Font Color in Email

Question from the Peanut Gallery today:

“What color font needs to be used when you are writing emails to a person in a higher position? Some say it doesn’t matter, and others say it is better to use black. To my knowledge, it is always best to use only black or blue. Kindly advise us as to what is right.”

As always, the answer is: “That depends.”

There are three things you should consider when making the judgment about what color font to use in any document, whether it be email, PowerPoint slides or printed in hardcopy form.

1)      Readability – You want enough contrast between the background and the text so that the reader’s eyes don’t have to work too hard to figure out what the letters and numbers are. If the background is white, then black or dark blue offer the most contrast for type clarity. However, if the background is blue, don’t use red, which is incredibly hard to read. I’ve seen this combination in several PowerPoint slideshows, and it drives my eyes buggy. Use white or yellow instead.

2)      Reproducibility – If your document is ever going to be faxed, scanned, or photocopied, then black is the font color of choice on a white background.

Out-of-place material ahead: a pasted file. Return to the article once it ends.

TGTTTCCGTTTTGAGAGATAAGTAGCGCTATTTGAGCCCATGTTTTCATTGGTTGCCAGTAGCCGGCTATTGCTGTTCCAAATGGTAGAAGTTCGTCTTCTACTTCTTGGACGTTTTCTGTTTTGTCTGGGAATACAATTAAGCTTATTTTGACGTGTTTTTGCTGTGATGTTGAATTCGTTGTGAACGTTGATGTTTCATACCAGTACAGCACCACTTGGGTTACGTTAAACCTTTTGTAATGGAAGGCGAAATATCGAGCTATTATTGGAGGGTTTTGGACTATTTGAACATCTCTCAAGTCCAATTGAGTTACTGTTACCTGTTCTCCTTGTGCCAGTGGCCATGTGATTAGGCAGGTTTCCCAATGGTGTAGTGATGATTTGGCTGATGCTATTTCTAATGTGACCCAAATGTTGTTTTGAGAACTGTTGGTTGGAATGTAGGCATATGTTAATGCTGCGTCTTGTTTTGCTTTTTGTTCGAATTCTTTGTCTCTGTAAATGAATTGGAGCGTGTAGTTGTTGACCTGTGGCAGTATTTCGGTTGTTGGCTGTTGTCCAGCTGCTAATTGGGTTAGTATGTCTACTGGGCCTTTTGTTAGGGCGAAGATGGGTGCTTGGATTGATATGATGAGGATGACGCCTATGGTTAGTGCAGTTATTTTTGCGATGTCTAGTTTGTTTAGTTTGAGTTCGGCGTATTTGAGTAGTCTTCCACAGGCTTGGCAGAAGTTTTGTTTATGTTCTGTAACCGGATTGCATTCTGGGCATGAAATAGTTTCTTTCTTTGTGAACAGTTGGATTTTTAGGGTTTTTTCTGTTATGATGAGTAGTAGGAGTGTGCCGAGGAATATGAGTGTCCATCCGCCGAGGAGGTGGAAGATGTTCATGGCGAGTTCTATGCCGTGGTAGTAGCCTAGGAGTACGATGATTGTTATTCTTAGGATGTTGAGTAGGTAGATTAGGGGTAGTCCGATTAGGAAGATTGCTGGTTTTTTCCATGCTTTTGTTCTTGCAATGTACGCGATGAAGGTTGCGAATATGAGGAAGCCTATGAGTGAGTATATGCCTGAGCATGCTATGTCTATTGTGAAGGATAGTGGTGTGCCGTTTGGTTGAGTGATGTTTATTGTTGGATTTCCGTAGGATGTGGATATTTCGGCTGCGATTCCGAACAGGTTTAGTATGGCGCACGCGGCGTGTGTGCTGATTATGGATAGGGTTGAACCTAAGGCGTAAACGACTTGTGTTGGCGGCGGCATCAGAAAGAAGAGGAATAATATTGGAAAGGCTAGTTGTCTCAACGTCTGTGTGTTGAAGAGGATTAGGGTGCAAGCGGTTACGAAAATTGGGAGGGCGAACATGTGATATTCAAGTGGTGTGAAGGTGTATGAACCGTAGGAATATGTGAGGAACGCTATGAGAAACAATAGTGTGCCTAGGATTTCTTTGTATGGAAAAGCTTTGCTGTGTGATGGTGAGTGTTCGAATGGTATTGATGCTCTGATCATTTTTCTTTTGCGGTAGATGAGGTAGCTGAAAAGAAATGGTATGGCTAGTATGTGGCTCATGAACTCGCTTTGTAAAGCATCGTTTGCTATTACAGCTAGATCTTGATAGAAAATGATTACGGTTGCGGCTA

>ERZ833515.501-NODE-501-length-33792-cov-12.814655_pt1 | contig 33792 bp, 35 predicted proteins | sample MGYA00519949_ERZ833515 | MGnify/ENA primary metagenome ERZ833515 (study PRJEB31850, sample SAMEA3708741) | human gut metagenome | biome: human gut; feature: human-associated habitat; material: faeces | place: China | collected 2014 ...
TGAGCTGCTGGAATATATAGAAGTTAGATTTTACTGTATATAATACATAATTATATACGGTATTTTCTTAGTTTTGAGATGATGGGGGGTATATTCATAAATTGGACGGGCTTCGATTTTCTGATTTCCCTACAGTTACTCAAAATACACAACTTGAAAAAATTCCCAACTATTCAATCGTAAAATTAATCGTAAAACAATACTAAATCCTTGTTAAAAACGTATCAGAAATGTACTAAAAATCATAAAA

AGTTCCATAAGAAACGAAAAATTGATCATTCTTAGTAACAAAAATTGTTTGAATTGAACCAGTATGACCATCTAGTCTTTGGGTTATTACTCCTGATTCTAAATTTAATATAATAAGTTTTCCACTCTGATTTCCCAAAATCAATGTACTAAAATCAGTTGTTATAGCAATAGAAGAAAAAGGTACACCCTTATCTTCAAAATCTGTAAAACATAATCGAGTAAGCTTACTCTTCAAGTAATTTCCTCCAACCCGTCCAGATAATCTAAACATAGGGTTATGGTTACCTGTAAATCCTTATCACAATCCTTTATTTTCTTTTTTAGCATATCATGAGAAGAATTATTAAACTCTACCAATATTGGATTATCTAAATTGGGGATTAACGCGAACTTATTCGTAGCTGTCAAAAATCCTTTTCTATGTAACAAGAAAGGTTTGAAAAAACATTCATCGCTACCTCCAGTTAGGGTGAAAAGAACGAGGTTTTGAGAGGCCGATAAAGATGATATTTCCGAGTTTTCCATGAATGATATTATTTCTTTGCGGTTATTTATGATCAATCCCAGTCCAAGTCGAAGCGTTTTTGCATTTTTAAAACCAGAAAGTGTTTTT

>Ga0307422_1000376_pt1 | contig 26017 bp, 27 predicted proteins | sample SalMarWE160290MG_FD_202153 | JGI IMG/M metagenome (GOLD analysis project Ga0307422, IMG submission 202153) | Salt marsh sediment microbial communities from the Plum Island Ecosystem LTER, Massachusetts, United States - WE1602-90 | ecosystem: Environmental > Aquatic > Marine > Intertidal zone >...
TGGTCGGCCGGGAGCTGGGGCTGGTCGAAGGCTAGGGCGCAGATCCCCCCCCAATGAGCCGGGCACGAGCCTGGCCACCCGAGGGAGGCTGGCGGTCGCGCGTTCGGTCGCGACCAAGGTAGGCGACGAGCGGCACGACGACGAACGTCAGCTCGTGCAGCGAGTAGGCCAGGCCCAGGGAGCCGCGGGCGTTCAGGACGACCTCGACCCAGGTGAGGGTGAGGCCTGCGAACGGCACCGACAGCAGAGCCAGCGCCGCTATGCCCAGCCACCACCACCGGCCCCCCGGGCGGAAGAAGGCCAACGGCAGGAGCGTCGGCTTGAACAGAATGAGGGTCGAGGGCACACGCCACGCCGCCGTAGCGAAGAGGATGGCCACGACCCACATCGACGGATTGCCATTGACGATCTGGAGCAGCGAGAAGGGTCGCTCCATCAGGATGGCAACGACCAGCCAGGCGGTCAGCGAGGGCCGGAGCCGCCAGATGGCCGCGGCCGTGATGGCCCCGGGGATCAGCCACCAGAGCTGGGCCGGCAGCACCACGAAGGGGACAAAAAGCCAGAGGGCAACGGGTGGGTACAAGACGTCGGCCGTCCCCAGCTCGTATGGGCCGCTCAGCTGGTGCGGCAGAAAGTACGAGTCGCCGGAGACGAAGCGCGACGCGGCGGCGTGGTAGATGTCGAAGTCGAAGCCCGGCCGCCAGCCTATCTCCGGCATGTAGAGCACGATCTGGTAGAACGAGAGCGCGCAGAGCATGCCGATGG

3)      Flavor – If you want to establish your personal image as an out-of-the-box thinker and unique individual, you might choose to use a violet or purple font color. If you’re a florist with a green thumb, perhaps a dark green font would convey that subtly to the reader. If a serious business image is your aim, then choose black or navy blue.

Let me tell you a little personal story about red font color in an email. When I was telecommuting at one magazine job, I did most of my communication with the office-based management via email. One subscriptions report prepared by the Vice President and circulated to the whole staff had some numbers that didn’t seem to add up. I did a “Reply to All” and highlighted the numbers in question in a red font in the email to make them stand out from the other numbers. Well, the VP took offense and got really miffed, and our working relationship was never the same after that.

Moral of the story: red ink is bad; black ink is good – especially in business!


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